Report: Matt Murton to remain in Japan

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Many have assumed that Matt Murton will attempt a comeback in the majors at some point. While it may happen someday, it apparently won’t be in 2012.

Patrick Newman of NPB Tracker hears that Murton will remain with the Hanshin Tigers of Japan’s Central League.

Murton, 30, left for Japan following the 2009 season. He batted .349 and broke Ichiro’s single-season hit record in his first year with the Tigers and while offense was down league-wide in NPB this season, he still managed to hit .311 with 13 homers and 60 RBI over 142 games.

Murton, a supplemental first-round pick of the Red Sox in 2003, batted .286/.352/.436 over parts of five seasons in the majors between the Cubs, Rockies and Athletics.

Octavio Dotel, Luis Castillo arrested in drug, money laundering investigation

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Five years ago, Octavio Dotel retired following a 15-year career in which he pitched for a then-record 13 different teams. I’m not exactly sure what he’s been up to since then, but I know that today he got arrested, as did former Marlins, Twins and Mets second baseman Luis Castillo.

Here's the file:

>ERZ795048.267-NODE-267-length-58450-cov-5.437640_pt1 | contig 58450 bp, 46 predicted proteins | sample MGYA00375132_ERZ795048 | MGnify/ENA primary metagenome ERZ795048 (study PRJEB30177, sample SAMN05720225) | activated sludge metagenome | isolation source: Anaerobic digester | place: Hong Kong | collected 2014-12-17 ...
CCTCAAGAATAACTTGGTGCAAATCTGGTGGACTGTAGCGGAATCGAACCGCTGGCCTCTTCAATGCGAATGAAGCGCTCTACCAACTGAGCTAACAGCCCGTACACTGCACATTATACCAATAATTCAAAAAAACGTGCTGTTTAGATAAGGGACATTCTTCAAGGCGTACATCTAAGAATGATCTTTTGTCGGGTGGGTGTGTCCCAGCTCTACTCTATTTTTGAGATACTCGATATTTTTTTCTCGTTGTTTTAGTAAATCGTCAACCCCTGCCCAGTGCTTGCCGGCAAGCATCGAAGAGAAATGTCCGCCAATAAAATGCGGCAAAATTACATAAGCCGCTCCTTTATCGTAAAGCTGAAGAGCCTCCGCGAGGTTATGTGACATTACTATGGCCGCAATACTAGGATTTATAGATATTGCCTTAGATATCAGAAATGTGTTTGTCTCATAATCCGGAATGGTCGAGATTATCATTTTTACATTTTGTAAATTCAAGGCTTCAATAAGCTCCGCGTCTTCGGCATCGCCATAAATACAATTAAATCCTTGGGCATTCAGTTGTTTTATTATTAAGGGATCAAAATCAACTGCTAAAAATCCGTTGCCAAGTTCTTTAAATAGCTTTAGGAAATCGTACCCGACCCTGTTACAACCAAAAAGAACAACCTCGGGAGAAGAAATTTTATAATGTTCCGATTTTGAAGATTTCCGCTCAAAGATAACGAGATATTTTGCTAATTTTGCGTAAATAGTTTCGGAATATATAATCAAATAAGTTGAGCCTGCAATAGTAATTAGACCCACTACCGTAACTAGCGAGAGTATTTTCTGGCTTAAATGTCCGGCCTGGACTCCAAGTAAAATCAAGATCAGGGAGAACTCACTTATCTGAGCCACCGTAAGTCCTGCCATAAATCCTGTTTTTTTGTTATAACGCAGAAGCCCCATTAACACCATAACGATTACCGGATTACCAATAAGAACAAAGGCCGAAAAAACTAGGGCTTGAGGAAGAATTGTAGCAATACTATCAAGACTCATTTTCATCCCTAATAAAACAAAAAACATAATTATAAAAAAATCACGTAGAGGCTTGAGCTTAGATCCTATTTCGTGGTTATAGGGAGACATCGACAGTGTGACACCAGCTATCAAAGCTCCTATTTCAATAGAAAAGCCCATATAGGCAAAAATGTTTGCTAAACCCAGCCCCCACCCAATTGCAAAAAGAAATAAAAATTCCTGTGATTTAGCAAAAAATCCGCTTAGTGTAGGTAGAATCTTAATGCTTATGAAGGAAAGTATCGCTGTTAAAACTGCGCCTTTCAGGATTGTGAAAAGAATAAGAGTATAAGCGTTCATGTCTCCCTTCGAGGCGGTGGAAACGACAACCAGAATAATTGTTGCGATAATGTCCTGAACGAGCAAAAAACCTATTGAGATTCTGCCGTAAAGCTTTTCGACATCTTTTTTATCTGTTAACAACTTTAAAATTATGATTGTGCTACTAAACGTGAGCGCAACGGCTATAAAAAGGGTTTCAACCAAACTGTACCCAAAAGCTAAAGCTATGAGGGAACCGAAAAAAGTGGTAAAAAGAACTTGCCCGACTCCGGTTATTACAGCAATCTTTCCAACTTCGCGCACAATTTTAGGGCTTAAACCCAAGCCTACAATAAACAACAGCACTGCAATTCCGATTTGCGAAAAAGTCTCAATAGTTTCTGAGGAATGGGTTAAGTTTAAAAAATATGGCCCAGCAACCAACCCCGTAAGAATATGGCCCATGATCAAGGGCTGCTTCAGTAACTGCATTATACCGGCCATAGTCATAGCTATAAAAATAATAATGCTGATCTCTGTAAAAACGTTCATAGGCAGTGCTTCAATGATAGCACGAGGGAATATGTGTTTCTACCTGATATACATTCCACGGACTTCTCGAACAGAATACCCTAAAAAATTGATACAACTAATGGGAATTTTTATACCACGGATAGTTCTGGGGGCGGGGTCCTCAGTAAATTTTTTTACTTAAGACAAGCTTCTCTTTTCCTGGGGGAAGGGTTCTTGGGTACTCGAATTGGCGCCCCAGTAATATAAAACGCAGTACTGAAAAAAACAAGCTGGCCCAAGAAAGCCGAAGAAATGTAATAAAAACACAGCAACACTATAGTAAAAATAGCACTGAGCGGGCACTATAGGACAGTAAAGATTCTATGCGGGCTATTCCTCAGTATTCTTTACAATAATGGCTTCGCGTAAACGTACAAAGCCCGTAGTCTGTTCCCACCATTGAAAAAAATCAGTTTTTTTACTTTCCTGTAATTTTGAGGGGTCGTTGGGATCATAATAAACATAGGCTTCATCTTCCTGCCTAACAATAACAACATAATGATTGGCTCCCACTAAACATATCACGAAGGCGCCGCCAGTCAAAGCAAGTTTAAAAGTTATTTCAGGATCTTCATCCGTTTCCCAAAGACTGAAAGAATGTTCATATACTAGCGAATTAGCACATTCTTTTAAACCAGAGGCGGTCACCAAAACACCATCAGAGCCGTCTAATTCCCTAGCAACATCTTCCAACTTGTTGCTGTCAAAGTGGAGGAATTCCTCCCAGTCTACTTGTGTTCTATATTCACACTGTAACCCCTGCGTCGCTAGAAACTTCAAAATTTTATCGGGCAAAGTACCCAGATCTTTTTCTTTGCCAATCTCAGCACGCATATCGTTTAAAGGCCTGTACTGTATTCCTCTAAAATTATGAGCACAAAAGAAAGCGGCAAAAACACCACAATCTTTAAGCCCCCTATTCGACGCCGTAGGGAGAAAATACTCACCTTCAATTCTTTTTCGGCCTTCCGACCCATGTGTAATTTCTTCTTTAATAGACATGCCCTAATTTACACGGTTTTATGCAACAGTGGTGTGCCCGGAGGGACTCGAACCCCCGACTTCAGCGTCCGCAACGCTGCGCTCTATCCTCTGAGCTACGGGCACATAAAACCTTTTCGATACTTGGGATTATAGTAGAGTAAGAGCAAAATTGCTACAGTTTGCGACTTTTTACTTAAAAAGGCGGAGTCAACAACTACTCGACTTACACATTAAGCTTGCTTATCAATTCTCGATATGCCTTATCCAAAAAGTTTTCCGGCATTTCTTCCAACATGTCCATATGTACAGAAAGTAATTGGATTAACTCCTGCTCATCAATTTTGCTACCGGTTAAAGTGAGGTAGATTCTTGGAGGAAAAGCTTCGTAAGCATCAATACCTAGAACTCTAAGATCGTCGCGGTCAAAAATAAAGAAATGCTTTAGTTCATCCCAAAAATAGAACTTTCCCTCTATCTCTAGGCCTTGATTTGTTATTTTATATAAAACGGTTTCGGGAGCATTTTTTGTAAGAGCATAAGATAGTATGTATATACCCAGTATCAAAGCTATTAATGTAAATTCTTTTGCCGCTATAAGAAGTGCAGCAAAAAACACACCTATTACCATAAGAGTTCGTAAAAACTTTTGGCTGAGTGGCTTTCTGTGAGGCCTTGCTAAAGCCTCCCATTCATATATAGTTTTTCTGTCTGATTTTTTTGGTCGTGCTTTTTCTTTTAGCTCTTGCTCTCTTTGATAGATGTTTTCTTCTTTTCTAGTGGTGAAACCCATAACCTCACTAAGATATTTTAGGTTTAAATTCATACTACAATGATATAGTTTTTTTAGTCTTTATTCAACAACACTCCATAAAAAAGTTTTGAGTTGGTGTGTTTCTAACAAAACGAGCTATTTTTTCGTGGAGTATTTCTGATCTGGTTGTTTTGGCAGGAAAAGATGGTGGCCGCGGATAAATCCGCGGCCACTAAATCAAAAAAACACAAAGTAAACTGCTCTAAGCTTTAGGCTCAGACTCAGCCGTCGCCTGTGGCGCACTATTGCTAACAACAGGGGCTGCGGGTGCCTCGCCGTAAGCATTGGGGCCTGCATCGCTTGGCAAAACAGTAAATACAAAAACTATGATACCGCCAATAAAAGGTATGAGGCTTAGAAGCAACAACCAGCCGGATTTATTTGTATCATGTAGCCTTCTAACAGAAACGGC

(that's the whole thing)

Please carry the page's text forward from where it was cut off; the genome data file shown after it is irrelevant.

That’s the report from Héctor Gómez, and from the Dominican Today, each of whom report that the two ex-big leaguers were arrested today in connection with a longstanding money laundering and/or drug investigation focused on one César Peralta. also known as “César the Abuser.” So he sounds fun. Gómez characterizes it as a money laundering thing. Reporter Dionisio Soldevila characterizes it as “drug trafficking charges.” Such charges often go hand-in-hand, of course. I’m sure more details will be come out eventually. For now we have the report of their arrests. According to the Dominican Today, four cars belonging to Dotel were confiscated as well.

Dotel didn’t debut until he was 25, and for his first couple of years with the Mets and Astros he struggled to establish himself as a starter. He was switched full-time to the Houston bullpen at 27, however, and went on to make 724 relief appearances with a 3.32 ERA and a .207 opponents’ batting average while racking up 955 strikeouts in 760 innings. At the time of his retirement his career strikeout rate — 10.8 per nine innings — was the best in the history of baseball for right-handed pitchers with at least 900 innings, edging out Kerry Wood and Pedro Martinez.

Castillo also played 15 seasons, with a career line of .290/.368/.351. He was a three-time All Star and won three Gold Glove awards.